The World Bank Board of Executive Directors today approved a US$25 million loan for the Financial Education and Financial Literacy Project for the Russian Federation. This innovative Project will assist the Russian Government in its continued efforts to improve the financial literacy of Russian citizens and their protection as financial consumers.
Rather than higher income households and more sophisticated financial products and services, the target group for the Project is the public-at-large, with an emphasis on school and college students, future consumers of financial services, and potentially active low- and middle-income consumers of basic financial services. The Project will establish access to critical financial information presented in a simple manner and with extensive use of the modern technologies, and will help people in making informed decisions regarding personal finance and protecting their rights on the financial market place. The Project would be implemented by both the national and regional governments.
The global financial crisis had triggered demand for better public information and services to consumers all around the world. The Russia initiative in spearheading a systemic approach to create capacity for financial education and financial consumer protection would offer valuable lessons, especially to developing countries.
The Project is the first World Bank investment operation supporting financial literacy and consumer financial protection in the same operation”, said Pedro Alba, World Bank Country Director for Russia. “It cuts across education, social protection, financial supervision, and consumer protection in financial services, which are individual areas that are extensively supported by various World Bank operations. In the long run, the Project will contribute to improving Russian citizens’ prudent financial behavior and responsible participation in financial services markets, and their more effective protection as consumers of financial services.”
Financial literacy is the ability to make informed decisions about the use and management of one’s financial resources. Financial education is a process to help financial consumers improve their understanding of financial products and concepts, and by obtaining information, instruction and/or objective advice, develop their skills and confidence to become more aware of financial risks and opportunities, make informed choices, know where to go for help, and take other effective actions to improve their financial well-being. Thereby, development and implementation of educational programs and public information campaigns, and the scaling up of on-going Government initiatives to foster financial literacy of the Russian citizens, at both national and regional levels, comprise the core of the Project.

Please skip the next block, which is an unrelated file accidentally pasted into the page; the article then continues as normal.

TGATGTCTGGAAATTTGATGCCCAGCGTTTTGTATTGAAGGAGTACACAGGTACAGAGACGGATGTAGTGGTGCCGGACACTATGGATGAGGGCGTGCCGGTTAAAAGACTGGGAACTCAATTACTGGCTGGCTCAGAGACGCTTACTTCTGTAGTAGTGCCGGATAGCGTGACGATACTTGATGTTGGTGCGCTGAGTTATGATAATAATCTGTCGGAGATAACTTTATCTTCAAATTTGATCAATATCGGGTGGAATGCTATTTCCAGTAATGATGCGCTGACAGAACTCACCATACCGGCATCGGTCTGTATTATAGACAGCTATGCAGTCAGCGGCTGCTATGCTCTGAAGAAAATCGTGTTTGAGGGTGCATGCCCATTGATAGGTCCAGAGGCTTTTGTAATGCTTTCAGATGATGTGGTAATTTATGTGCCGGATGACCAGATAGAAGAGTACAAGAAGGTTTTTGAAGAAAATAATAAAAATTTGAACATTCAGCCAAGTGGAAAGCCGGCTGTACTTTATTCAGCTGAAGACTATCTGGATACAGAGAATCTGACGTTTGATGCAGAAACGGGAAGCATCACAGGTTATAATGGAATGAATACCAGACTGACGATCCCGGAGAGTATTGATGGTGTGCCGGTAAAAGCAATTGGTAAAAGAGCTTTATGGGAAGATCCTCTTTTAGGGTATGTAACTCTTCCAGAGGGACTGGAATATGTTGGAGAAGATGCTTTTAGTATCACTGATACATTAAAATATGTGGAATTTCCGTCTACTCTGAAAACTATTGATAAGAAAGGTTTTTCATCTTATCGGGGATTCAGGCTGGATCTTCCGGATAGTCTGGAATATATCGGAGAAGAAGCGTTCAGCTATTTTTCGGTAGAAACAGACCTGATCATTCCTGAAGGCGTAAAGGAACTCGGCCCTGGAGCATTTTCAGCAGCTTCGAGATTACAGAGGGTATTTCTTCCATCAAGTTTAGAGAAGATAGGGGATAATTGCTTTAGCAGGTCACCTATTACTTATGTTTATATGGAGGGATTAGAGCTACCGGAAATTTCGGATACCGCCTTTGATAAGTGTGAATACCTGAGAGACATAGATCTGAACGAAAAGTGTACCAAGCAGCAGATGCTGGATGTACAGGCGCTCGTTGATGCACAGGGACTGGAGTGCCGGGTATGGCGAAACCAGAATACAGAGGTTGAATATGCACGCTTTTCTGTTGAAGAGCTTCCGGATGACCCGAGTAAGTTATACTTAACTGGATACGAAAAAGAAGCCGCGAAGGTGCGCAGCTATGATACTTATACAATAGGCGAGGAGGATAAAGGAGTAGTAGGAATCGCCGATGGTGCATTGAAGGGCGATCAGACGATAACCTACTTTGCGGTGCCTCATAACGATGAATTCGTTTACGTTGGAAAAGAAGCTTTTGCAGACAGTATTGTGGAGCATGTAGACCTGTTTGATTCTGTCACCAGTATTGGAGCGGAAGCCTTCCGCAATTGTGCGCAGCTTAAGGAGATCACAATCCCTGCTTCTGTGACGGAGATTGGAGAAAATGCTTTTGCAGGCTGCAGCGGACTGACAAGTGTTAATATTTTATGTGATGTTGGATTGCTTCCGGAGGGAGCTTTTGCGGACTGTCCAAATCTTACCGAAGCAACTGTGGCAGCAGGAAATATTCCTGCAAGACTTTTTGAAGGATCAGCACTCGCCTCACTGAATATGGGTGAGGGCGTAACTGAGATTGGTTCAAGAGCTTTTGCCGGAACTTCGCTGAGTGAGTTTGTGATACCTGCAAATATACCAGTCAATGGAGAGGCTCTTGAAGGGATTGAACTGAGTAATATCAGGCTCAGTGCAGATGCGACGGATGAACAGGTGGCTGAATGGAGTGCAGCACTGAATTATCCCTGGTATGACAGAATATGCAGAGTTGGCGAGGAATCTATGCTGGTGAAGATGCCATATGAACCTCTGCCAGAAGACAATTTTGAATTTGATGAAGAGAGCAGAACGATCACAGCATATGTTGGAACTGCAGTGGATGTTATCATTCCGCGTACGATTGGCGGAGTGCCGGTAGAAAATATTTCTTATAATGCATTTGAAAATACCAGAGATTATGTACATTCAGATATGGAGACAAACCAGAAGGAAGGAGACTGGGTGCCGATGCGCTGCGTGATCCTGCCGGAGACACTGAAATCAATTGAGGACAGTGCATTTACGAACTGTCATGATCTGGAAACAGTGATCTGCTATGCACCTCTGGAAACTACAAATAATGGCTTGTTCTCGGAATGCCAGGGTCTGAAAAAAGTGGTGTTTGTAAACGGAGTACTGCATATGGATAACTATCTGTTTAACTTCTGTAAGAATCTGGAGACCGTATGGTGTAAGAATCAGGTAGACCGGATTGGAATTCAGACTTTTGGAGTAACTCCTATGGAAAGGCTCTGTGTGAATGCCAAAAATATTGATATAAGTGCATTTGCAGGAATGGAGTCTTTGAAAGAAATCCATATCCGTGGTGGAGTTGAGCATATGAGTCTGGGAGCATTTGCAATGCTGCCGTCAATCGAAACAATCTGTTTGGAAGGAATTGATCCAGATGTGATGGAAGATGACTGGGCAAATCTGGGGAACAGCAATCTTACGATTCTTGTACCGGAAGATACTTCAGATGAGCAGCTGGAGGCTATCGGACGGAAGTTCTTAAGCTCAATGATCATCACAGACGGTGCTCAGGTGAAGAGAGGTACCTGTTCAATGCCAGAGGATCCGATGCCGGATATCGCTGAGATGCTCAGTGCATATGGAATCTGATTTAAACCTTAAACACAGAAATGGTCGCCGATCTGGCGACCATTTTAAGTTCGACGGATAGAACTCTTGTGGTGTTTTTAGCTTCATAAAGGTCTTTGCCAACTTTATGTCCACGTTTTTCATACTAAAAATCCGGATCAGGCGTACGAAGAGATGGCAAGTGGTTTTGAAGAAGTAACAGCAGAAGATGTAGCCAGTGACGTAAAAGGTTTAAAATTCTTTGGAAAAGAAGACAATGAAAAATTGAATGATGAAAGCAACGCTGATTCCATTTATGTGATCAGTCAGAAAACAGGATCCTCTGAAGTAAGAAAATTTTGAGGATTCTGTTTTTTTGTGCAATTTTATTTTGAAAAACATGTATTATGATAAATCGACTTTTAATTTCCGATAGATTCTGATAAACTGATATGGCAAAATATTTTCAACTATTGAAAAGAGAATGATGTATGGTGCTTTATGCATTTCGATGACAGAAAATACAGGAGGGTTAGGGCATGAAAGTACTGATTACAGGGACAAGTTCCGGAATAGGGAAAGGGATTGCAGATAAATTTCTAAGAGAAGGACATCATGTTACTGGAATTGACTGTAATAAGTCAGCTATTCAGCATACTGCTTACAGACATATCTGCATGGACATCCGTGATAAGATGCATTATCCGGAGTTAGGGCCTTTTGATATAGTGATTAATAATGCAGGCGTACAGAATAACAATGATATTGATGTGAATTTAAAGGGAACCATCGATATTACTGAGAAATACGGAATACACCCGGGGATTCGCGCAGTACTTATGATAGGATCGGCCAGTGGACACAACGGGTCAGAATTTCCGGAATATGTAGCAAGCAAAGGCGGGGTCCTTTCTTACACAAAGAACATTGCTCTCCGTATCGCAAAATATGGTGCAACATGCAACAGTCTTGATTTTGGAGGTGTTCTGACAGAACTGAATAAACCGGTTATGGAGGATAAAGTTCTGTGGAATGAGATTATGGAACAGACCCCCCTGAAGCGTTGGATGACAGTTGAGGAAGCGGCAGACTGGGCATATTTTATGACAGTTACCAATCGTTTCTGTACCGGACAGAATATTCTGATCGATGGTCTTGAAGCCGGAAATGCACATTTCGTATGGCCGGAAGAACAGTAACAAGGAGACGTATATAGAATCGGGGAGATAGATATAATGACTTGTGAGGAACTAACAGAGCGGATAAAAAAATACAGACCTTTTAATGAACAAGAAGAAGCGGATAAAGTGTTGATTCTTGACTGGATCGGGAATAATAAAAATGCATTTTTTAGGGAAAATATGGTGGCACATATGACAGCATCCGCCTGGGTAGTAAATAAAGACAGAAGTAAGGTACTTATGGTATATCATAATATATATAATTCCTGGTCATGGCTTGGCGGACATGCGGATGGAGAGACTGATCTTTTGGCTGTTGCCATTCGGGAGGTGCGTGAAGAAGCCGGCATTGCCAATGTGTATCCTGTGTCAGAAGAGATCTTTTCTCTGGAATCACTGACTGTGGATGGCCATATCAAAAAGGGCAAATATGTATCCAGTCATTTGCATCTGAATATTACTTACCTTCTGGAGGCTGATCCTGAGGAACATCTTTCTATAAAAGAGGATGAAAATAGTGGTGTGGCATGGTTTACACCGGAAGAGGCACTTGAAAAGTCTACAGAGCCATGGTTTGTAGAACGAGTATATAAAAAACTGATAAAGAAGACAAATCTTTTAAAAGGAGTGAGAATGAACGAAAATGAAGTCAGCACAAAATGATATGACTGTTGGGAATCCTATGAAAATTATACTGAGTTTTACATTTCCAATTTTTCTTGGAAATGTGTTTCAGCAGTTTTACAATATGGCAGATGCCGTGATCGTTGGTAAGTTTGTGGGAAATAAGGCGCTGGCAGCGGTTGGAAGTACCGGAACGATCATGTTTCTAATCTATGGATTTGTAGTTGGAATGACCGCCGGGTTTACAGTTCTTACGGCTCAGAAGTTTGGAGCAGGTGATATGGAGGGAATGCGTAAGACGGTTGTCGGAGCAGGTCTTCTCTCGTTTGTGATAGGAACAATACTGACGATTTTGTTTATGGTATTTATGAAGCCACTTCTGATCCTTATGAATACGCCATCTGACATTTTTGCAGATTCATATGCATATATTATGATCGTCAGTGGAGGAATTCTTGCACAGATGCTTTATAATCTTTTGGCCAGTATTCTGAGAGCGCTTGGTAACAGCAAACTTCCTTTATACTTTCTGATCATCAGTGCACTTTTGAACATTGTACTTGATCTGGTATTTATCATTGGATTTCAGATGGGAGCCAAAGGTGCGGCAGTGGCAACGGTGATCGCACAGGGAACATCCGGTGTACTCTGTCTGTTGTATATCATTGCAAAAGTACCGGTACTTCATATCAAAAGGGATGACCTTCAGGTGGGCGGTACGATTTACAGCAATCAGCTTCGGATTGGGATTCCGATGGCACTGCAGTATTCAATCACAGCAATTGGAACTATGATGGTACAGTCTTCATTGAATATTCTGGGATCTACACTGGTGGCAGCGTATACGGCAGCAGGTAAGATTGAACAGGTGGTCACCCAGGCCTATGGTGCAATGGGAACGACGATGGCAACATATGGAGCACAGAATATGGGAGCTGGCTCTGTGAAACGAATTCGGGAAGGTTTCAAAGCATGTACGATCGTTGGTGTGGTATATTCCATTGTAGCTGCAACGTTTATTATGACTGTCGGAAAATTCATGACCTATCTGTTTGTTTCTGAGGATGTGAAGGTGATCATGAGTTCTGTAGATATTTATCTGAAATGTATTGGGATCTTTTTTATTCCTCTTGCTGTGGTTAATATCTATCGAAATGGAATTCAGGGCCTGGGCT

Improved financial literacy yields results only in combination with effective consumer protection. Therefore, among its priority actions, the Project will engage in strengthening the internal capacity of the Consumer Protection Service. It will also work with professional associations and civil society at both federal and regional levels through, for example, the co-financing of sound financial literacy and consumer protection initiatives and programs developed by these two groups.
The Project builds on extensive diagnostic work in Russia on consumer financial protection and a financial literacy survey, which in turn draw on comparative experience in OECD countries. It also builds on a solid track record of lending to the education sector in Russia. Nevertheless, as many of the activities are innovative, the Project design incorporates a phased approach with initial pilots, frequent surveys, and wider dissemination of the successful practices.
The first phase will include activities that can be quickly rolled out (“early wins”), focus on pilots that generate know-how, and develop basic capacity for financial education and consumer protection primarily in banking and credit. During the second phase, the Project would support the scaling up of financial education programs which proved to be successful during the first phase, and the expansion of consumer protection activities to other financial products and sectors.
Total financing of the Project is US$ 113 million, of which the Government of the Russian Federation co-finances US$ 88 million from its own resources. The IBRD will provide a US$ 25 million flexible loan with an interest rate equal to 6 months Libor, plus variable spread, with final maturity of 14 years including a grace period of 5 years.
Improving financial literacy and consumer protection in financial services is a priority of the Russian Government as the share of the country’s population that saves sufficiently for the future, plans regularly for important lifetime expenditures, and participates in basic financial services, such as bank account, is insufficient. In 2006, Russia – during its G-8 Chairmanship – put financial education on the global agenda. Before the 1990s, Russia’s population had limited access to only a few financial services provided by State organizations. During the early 2000s, the financial industry in Russia expanded, following positive trends in economic growth and reforms in the financial and social sectors. Population’s incomes and savings increased, but its financial literacy did not follow accordingly.
After the 2008 global financial crisis, the demand for consumer protection and financial literacy programs increased since individuals fear that they would not be protected adequately as financial services consumers. The nationwide financial literacy survey conducted in June 2008 showed that financial literacy of the Russian citizens remained low. The survey indicated that up to 40 percent of the population still believes that the Government would compensate for financial losses associated with their personal investments.